Dr Caroline Brown is the Director for Scotland, Ireland and English Regions. She joined the Institute in October 2023.
My first few weeks at the Institute have been pretty fast-paced, not only getting into the everyday business of committees and internal meetings, but also taking part in external events including the National Planning Conference (NPCUK) in Birmingham last week. There’s a lot to take in and lots to reflect on – and as you might imagine I’m trying to absorb lots of information as well as think about how I can contribute to the Institute and to the profession.
One of the themes I keep thinking about is about time. I have both a clockmaker and a geologist in the family, so perhaps this explains my interest in both short and long measures of time.
In development management the emphasis is on speed with the aim of determining planning applications in a suitably short time span – preferably measured in weeks rather than months or years. But development management is really the only part of the system that is capable of moving quickly, and even then, a planning application is only one small part of a much longer timeline of land acquisition, design, consultation, construction and occupancy followed by many decades of post-occupancy use and modification.
Most elements of planning and place-making take place over longer time periods than the weeks or months needed to determine a planning application. In the Chief Planners session at NPCUK last week, Fiona Simpson, Chief Planner for Scotland, outlined the starting point for current reforms in the Scottish planning system – going back to an independent review of the system in 2015. New primary legislation followed in 2019, and early in 2023 a revised and updated National Planning Framework was finalised. And, while it’s been a long time coming, the publication of NPF4 is still only a single time point in a longer process of implementation, with working groups and key agencies developing further specific guidance to help local authorities, developers and other stakeholders turn the words into actions.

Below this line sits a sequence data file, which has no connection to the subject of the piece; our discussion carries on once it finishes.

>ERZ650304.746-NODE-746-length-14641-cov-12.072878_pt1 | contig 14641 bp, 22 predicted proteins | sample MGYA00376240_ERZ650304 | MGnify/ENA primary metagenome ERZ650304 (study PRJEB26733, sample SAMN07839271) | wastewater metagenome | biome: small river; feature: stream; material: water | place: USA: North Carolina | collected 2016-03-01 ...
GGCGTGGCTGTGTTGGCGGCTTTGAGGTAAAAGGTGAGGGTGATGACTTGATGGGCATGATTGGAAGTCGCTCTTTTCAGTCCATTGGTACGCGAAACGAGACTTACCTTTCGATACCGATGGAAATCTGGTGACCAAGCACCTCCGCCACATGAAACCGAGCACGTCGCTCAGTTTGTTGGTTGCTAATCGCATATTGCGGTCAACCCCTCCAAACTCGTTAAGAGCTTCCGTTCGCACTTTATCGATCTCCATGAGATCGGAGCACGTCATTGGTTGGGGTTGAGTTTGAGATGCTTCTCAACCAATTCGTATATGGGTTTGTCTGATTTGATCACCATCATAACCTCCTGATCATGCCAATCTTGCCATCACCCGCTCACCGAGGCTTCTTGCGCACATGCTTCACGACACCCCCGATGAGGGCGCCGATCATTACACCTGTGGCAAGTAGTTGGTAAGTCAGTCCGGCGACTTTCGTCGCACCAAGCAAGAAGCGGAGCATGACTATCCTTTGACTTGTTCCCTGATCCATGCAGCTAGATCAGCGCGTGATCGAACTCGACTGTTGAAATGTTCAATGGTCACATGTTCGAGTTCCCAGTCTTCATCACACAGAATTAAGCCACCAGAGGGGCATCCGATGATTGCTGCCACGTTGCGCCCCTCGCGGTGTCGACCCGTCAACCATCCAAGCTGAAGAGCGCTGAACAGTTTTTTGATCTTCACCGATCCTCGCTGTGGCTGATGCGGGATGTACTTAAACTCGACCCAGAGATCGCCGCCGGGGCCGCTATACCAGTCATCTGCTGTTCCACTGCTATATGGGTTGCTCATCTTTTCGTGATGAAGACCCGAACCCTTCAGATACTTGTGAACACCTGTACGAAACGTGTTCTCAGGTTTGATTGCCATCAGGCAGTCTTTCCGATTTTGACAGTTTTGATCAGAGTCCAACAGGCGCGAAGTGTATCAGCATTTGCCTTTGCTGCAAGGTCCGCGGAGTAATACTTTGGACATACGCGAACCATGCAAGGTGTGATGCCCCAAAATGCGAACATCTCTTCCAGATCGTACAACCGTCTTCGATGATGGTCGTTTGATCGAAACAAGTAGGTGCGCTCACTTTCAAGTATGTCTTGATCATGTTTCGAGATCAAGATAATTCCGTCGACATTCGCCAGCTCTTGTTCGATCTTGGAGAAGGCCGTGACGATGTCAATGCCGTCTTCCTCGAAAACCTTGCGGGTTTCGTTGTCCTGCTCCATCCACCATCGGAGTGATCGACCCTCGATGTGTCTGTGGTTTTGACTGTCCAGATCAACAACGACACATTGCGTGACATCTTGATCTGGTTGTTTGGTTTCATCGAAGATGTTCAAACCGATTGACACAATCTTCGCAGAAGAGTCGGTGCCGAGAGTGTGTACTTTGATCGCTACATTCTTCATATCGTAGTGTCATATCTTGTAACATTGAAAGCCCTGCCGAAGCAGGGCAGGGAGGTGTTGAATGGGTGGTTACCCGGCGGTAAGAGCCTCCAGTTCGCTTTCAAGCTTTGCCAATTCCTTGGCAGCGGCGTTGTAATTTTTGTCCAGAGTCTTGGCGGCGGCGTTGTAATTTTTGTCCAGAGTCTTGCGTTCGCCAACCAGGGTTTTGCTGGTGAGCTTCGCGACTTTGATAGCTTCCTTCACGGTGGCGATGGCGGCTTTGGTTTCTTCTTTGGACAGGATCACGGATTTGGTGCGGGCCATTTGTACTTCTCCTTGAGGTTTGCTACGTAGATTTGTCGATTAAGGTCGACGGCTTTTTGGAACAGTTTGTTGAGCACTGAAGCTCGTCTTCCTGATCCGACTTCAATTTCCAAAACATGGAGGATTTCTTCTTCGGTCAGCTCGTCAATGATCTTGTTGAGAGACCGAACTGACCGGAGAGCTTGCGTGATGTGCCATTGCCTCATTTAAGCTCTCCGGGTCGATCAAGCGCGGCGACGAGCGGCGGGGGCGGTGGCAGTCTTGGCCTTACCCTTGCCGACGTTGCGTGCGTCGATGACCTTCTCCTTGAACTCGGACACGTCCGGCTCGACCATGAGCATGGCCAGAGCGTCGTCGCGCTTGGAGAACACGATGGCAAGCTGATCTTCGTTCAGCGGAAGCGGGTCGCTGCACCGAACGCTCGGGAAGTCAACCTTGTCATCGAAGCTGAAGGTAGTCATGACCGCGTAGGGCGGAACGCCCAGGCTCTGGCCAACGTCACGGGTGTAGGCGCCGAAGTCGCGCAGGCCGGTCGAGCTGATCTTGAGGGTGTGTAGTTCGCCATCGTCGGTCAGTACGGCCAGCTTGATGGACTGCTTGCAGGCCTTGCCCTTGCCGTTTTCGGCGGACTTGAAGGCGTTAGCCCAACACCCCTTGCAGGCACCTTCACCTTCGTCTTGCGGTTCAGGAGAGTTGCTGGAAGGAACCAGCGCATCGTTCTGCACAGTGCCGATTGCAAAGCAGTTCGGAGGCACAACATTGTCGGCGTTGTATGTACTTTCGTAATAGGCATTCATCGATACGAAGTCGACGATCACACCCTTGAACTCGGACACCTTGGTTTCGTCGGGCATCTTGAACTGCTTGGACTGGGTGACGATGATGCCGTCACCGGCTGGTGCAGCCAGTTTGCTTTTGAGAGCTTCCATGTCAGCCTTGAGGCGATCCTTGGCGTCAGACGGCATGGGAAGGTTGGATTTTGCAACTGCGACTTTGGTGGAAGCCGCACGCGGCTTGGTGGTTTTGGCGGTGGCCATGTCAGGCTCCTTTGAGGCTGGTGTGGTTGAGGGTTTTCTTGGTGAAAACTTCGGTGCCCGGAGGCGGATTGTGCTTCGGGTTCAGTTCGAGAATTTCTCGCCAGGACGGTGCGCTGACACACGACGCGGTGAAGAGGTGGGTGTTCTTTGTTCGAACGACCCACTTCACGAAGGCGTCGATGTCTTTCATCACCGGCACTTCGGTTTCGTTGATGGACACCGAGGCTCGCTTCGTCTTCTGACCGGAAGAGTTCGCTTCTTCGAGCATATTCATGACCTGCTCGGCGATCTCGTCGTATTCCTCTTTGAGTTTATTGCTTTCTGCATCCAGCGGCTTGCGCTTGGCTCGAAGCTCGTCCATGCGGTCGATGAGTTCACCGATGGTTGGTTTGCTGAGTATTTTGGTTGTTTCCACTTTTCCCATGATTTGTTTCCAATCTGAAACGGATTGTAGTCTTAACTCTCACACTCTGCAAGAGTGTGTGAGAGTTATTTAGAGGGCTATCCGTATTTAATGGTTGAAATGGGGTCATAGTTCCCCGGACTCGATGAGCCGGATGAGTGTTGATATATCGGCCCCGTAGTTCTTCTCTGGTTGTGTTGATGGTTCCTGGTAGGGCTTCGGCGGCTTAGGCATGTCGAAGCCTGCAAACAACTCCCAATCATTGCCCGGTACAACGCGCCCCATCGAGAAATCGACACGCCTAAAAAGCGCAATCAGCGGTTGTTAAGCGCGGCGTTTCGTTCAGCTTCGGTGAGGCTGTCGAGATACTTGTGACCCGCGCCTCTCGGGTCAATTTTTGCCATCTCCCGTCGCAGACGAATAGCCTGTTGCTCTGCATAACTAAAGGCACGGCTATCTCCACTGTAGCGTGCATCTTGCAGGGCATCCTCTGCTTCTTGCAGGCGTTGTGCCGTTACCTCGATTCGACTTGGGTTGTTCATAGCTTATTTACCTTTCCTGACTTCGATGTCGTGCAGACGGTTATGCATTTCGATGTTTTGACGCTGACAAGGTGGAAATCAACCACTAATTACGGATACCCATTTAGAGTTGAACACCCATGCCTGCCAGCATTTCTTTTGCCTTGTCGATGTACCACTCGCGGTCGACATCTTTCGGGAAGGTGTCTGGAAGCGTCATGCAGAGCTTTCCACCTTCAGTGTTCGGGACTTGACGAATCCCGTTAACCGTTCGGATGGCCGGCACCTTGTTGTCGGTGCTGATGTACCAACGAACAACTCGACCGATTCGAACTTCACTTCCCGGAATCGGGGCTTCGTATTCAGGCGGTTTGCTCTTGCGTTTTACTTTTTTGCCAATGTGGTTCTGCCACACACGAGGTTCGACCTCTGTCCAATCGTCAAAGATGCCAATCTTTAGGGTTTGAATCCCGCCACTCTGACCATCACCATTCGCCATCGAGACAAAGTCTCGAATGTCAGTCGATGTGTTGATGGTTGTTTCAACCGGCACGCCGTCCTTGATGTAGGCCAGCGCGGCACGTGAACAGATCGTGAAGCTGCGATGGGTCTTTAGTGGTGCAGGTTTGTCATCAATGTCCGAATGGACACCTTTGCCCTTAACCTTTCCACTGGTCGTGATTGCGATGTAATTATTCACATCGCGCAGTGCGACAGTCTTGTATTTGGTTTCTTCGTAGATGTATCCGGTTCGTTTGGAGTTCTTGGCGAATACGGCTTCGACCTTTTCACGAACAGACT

Chief Planners at the National Planning Conference alongside RTPI Chief Exec Victoria Hills (left)
Those guidance documents will take time to develop, and the impacts of NPF4 and its ambitious goals on the nature and climate emergencies will also take time to be felt. Ireland has also embarked on some significant changes to its planning system, with the publication of the Planning & Development Bill expected any day and a revision of the national planning framework also underway. These changes have been in train for the last couple of years, and as in Scotland, the implementation timeframe will take a while longer as changes to national, regional and local planning come into effect.
The time paradox
The paradox we face is that addressing the climate emergency requires us to do as much as we can as fast as we can. That suggests that planning needs to be quick – even though almost everything about planning is not quick. I’m coming to the view that policy 1 in NPF4 might just be a way to square that circle: requiring significant weight to be given to the global climate and nature crises when considering all development proposals. It’s certainly going to be worth watching to see how this plays out in practice. I’ll update you in a year or two…